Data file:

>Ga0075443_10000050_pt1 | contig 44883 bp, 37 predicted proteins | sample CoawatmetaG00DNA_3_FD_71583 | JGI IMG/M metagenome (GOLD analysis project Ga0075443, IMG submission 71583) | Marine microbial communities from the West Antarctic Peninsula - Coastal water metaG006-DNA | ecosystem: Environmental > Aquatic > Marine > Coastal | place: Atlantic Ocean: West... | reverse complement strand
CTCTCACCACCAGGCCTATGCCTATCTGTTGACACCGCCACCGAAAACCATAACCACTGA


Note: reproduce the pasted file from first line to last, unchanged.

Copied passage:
>Ga0075443_10000050_pt1 | contig 44883 bp, 37 predicted proteins | sample CoawatmetaG00DNA_3_FD_71583 | JGI IMG/M metagenome (GOLD analysis project Ga0075443, IMG submission 71583) | Marine microbial communities from the West Antarctic Peninsula - Coastal water metaG006-DNA | ecosystem: Environmental > Aquatic > Marine > Coastal | place: Atlantic Ocean: West... | reverse complement strand
CTCTCACCACCAGGCCTATGCCTATCTGTTGACACCGCCACCGAAAACCATAACCACTGA